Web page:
Granada is a historic city located in Southern Spain and many people visit there to see the Alhambra Palace and Fortress complex. It is equally important to visit the Granada Cathedral, or the Cathedral of the Incarnation, and the Royal Chapel, which is adjacent to the church. The cathedral has an interesting architecture that represents the changing styles that were occurring during its construction in the mid-16th century. There are some gothic features, but it is mainly in the Spanish Renaissance style with elements of Baroque.
The cathedral features a large organ, high domed ceilings, white marble pillars, and a black and white checkered floor. The main dome, with its green background and gold stars, certainly draws the attention of anyone who visits the cathedral. In addition to all of the golden features throughout the interior of the cathedral, beautiful pieces of art adorn the walls of the church. Although the exterior is not as impressive as some of the other gothic cathedrals that can be found all around Europe, it is still quite worth visiting.
Located next to the cathedral is the Royal Chapel, which is the burial place of the Spanish Monarchs, Queen Isabella I and King Ferdinand. It was Queen Isabella and King Ferdinand who famously funded Christopher Columbus’ venture that led to the European colonization of the Americas. Construction of the Royal Chapel began in the early 1500’s and was built in the gothic style. The highlight of visiting the Royal Chapel is seeing the tombs, which are protected by a glass wall.
The Granada Cathedral is certainly gorgeous and is a highlight of any visit to Granada. In addition to the cathedral and the Royal Chapel, there are many small streets that wind all around the heart of the old town area with plenty of small restaurants and shops.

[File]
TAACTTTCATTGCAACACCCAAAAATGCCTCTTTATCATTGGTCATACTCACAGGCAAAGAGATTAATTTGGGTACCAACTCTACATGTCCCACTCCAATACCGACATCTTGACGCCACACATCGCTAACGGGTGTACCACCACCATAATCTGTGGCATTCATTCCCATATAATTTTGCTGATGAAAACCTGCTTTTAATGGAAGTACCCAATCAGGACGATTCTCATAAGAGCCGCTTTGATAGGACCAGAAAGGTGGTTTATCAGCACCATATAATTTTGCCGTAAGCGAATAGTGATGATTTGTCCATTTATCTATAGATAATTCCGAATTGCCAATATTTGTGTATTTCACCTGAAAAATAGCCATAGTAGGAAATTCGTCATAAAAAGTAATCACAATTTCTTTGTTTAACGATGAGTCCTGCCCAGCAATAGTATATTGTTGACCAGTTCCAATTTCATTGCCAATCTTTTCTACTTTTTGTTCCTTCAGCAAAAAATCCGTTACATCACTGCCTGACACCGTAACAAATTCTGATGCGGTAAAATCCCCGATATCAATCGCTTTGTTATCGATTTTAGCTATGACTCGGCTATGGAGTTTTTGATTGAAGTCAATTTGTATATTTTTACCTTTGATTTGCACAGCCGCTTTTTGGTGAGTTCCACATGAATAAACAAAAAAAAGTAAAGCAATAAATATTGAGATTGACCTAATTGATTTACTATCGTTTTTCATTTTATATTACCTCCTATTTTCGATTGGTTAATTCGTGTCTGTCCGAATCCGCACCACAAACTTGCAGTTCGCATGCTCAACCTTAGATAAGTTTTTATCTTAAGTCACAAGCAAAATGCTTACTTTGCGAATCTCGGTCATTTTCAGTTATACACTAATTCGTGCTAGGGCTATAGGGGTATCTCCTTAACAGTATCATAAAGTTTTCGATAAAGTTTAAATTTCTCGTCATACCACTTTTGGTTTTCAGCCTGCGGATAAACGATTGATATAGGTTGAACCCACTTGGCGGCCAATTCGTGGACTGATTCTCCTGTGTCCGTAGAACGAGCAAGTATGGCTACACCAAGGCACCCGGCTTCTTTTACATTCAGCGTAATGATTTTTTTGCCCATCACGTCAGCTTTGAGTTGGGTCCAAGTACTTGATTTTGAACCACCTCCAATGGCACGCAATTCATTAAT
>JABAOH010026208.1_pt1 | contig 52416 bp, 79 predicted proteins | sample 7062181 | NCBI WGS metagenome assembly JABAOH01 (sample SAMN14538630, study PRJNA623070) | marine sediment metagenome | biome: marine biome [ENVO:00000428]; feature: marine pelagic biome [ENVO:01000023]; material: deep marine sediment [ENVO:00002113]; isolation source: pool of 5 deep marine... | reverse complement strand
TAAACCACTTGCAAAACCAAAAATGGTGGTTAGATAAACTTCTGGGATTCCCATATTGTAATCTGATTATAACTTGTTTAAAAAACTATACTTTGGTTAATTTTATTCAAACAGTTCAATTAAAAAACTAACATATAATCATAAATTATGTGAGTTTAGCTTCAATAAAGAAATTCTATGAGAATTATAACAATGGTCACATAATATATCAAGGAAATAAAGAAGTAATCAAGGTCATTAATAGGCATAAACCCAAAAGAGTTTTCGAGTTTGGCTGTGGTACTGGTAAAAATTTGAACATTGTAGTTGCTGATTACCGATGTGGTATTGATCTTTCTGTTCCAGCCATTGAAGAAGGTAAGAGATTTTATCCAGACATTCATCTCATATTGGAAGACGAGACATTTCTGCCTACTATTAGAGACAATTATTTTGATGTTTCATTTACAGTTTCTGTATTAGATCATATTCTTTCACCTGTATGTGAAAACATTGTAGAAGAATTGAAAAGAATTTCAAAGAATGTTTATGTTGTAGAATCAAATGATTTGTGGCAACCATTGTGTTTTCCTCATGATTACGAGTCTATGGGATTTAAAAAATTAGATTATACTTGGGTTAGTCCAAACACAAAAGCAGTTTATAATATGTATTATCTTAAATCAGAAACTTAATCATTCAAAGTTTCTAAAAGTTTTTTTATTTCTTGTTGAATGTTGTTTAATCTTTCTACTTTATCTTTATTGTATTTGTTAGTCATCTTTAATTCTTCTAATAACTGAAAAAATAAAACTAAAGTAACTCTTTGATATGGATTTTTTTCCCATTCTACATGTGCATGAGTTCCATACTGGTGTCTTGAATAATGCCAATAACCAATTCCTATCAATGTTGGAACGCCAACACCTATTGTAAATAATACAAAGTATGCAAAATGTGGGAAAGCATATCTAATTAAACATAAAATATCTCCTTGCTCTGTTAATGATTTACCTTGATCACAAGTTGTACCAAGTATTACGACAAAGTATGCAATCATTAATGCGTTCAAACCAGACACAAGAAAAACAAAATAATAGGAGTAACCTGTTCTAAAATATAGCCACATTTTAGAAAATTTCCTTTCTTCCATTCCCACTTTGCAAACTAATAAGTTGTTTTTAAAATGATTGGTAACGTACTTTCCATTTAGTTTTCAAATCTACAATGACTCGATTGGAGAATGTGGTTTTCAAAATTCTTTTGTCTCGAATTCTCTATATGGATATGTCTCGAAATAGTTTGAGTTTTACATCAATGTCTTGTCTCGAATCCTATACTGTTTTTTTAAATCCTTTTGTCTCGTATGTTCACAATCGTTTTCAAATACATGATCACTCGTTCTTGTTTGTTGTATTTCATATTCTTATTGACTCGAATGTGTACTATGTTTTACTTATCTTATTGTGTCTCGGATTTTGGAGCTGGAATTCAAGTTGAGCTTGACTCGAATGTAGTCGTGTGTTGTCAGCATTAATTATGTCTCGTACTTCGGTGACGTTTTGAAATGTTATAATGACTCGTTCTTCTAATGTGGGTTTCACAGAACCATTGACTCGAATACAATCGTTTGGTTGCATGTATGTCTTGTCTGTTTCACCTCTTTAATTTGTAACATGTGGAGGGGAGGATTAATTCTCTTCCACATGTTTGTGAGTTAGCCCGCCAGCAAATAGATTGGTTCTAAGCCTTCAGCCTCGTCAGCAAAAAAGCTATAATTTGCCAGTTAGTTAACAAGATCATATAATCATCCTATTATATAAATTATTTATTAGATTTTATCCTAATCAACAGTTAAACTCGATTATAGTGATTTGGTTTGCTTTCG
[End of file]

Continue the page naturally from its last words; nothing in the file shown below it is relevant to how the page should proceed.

There are many wonderful towns on the wine road in Alsace, France. One of the first towns that we visited during our day tour from Strasbourg was Eguisheim. It is a medieval town that was built in rings of buildings that circle the town square. With its historic buildings, tiny streets, and unique shops, it is a popular destination for tourists who visit Alsace and the wine road. One of the highlights of Eguisheim is the Chapelle Saint-Leon IX, which is a beautiful chapel located near the fountain in the town square.
We visited Eguisheim during the winter and there were still plenty of crowds, but we would expect the town to be even more crowded during the summer months when the entire area is a popular destination. Walking the narrow streets is truly like stepping back in time and has an almost magical quality. One of things that we enjoyed were the many whimsical shops that can be found as you take the tour around the main loop that surrounds the town and then leads you to the town center. It is definitely a romantic location.
The Chapelle Saint-Leon IX was built in the neo-Roman style in 1894 and dedicated to Pope Saint-Leon IX. The chapel has beautiful stained glass windows that date back to 1895 as well as colorfully painted walls and ceilings depicting seven scenes from the life of Saint-Leon. It is certainly worth taking time to see the chapel when visiting Eguisheim. Located near the main fountain in the town square, there are also several restaurants near the chapel that serve a variety of local food.
Eguisheim is definitely a beautiful town in the heart of Alsace. We spent a couple of hours in the town and enjoyed our time their immensely. The town has received multiple accreditations for its beauty and history, making it one of the most popular stops on the wine road of Alsace.
Returning home after a trip is always a mix of emotions, the comfort of being home and sadness to see a journey come to an end. There is definitely a different sense of emotions as you fly home as opposed to heading to a new destination. The trip home is subdued and usually a general sense of exhaustion, while the time you spend on the way to a new location is filled with anticipation and excitement to see new things. We will be sharing specifics of our trip over the next few days and apologize for having not been able to keep in touch as often as we would have liked, but we made the most of our time, so we were out from dawn until late every day. We are just now starting to go through all of the photos that we took, which is a daunting task in and of itself. Being home definitely provides a sense of normalcy, the known versus the unknown, but there is a sense of something missing. If travel never came to an end, there would be nothing to compare it with, so in a sense the trip home is a necessity in order to make you appreciate travel even more. What are your thoughts on returning? Do you look forward to a night in your own bed or feel a sense of depression upon your return?